If his "gut" says Moreland needs to bat against Cliff Lee "because he's due...", he's an idiot. Bring in the righty.
Know your numbers. Use your numbers. Then, make a "gut decision" that has some reasoned support.
What this post meant was--Managing, black or white?
I remember reading that mailbag when TR Sullivan said that Wash looks at runs scored and RBI for his 'numbers.' While I think it would be foolish for a front office to look at these things alone, and I can understand if some of them don't look at those things at all. But a manager makes moves from pitch to pitch and at-bat to at-bat, in small sample sizes that is all you have to look at really. There is no such thing as short term WAR. There is no such thing as a small sample size of UZR, which are great stats used for the front office, but they think long term with every decision they make. A Manager only thinks long term with the day to day personnel decisions, like does Berkman need a day off? Yes, he does I messed up last year by playing my regulars too often. Even though I realize Moreland may not be the best hitter vs. a same handed pitcher, I need to rest Berkman and give Moreland a vote of confidence. Is Wash the best Manager in MLB? By no means. But he does some great things as well. The way he has his players run the bases has won the Rangers many games in the past few years. Wash is still learning, I don't think he's the best but if the Rangers stick with him they will have one of the best Managers in the game sooner rather than later. With this all being said, we should use this year as more of a judgement on the job he does than any other year. This is the worst lineup he has had on paper in a while and the worst bullpen. Let's let this year play out before we make decisions about Wash.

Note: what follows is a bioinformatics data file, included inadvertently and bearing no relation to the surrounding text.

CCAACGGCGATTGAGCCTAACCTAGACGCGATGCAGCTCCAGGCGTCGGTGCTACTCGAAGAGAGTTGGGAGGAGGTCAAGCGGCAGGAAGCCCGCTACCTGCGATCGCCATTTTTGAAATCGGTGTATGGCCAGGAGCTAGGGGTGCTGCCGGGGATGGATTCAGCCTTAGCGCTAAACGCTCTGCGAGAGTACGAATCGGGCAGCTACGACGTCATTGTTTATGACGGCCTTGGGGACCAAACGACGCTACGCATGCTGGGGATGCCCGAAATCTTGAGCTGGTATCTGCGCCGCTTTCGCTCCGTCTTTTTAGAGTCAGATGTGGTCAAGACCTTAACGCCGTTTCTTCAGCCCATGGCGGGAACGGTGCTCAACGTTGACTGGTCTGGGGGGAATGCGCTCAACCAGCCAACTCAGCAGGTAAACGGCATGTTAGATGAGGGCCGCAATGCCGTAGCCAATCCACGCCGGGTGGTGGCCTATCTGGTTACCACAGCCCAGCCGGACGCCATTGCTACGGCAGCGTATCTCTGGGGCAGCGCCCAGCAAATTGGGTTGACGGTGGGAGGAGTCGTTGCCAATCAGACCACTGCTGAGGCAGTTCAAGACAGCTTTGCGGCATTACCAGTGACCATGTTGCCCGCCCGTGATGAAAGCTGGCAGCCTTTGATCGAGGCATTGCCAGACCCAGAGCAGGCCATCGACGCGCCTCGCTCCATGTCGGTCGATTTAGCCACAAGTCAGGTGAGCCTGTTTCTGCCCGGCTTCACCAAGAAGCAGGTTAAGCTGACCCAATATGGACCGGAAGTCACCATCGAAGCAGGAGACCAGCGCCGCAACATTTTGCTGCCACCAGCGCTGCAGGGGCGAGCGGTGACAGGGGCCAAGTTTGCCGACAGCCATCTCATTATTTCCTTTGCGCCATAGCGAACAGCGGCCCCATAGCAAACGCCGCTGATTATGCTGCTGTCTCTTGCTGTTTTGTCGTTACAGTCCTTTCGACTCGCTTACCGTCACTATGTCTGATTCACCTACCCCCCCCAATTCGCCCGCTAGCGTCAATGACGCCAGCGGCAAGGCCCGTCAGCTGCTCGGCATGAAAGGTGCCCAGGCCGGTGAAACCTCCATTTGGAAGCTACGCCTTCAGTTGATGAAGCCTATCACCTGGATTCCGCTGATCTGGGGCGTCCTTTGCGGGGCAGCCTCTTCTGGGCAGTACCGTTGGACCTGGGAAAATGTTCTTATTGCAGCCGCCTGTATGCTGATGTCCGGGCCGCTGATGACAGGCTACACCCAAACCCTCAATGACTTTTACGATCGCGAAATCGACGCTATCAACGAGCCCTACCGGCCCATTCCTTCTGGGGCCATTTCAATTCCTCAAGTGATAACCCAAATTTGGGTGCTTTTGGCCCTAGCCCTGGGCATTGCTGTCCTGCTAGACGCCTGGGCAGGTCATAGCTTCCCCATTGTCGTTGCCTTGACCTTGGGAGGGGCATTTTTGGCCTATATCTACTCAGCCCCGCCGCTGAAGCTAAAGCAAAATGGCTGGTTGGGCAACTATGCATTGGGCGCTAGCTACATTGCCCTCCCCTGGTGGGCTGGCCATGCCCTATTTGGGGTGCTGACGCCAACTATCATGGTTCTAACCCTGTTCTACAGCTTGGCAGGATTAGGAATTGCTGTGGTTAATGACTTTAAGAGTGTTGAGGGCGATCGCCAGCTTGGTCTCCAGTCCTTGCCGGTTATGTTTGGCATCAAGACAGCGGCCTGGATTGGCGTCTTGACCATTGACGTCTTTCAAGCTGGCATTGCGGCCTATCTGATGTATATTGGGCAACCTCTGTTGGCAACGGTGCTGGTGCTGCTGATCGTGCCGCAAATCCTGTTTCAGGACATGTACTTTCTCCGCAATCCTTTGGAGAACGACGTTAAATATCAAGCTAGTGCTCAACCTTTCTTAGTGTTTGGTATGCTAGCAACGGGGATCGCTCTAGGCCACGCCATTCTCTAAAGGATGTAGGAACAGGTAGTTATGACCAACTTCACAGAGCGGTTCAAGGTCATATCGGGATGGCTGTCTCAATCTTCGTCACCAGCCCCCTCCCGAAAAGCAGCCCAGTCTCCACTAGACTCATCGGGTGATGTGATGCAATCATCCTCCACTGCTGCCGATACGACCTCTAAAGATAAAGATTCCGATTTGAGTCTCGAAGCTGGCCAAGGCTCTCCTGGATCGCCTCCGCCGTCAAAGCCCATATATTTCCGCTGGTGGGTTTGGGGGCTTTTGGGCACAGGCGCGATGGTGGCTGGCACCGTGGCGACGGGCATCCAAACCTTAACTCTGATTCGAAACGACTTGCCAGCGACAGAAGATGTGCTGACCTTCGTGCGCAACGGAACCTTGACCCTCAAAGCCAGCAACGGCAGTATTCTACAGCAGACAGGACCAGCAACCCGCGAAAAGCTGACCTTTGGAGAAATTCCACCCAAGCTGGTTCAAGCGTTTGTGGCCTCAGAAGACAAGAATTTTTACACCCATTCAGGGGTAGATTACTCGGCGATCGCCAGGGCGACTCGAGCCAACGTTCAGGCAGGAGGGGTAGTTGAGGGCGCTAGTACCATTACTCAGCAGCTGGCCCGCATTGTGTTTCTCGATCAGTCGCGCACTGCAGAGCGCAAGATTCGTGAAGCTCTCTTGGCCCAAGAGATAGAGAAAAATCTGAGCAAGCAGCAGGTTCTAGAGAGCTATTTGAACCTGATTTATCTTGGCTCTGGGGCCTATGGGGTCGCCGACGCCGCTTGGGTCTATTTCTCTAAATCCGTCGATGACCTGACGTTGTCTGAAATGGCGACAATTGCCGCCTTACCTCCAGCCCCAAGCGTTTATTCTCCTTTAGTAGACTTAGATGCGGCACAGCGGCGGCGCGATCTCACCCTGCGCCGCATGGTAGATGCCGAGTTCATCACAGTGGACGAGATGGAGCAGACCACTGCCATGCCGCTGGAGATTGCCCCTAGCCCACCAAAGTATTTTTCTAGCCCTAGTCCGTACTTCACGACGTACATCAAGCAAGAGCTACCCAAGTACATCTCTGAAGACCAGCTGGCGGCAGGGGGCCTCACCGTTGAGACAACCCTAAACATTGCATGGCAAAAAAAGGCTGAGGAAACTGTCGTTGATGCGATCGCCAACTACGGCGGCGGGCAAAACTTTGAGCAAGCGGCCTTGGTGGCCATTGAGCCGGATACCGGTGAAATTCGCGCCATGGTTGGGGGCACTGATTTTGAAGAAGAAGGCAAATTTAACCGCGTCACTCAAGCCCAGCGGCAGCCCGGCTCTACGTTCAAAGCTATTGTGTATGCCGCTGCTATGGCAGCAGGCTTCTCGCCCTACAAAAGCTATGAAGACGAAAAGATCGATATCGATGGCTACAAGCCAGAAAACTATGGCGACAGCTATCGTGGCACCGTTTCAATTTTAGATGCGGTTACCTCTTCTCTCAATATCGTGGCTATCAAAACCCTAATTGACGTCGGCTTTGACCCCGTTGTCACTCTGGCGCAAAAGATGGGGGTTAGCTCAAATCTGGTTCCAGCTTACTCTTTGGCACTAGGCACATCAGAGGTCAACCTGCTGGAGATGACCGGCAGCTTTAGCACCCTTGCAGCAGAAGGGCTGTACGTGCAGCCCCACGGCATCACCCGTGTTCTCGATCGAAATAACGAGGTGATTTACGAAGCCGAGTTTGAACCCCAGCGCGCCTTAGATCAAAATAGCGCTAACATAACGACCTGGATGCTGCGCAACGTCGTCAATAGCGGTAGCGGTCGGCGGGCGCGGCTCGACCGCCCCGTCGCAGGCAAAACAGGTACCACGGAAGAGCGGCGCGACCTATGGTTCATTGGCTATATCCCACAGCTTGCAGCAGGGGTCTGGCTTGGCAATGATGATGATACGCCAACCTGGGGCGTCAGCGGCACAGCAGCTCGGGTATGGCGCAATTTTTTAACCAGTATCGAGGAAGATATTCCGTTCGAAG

BUT HE'S BLACK!!
@Low KeyI would prefer Wash to look at OPS rather than either of RBI or runs scored. Both RBI and runs scored are aggregated stats (the same as WAR in that regard) and they are opportunistic stats for which other team members' successes largely contribute.
I would prefer you quit posting such idiotic statements.
I believe (or at least hope) that the "gut" is really just another word for using wisdom and knowledge for making the best decision, not just using stats alone. For example: 1) A manager may know to sit a player that had a bad night (off the field) the day before; 2) A manager may be able to see a minor injury, flaw, or distration that may limit a player; 3) A manager may even make the wrong move to help a players confidence or give a player experience that will make him better in the future, but maybe not the best available option today--in other words provide better long-term benefits than immediate results; 4) overall team chemestry and "keeping everybody happy and content" may require odd moves from time to time. In other words, I would use the gut only if it based on some rational basis for giving your team the best chance of becoming a winner, at least on the big picture, over a whole season. This kind of logic applies in the post season--using your best at the moment for a win today is usually done. But, in the regular season you would probably not use the best available--like never using a top starter in relief, or on three days rest, or playing an injured hitter, who may help you wil one game, but aggravate an injury, etc.
Hey Stuckus, I met your sister[F%#@us}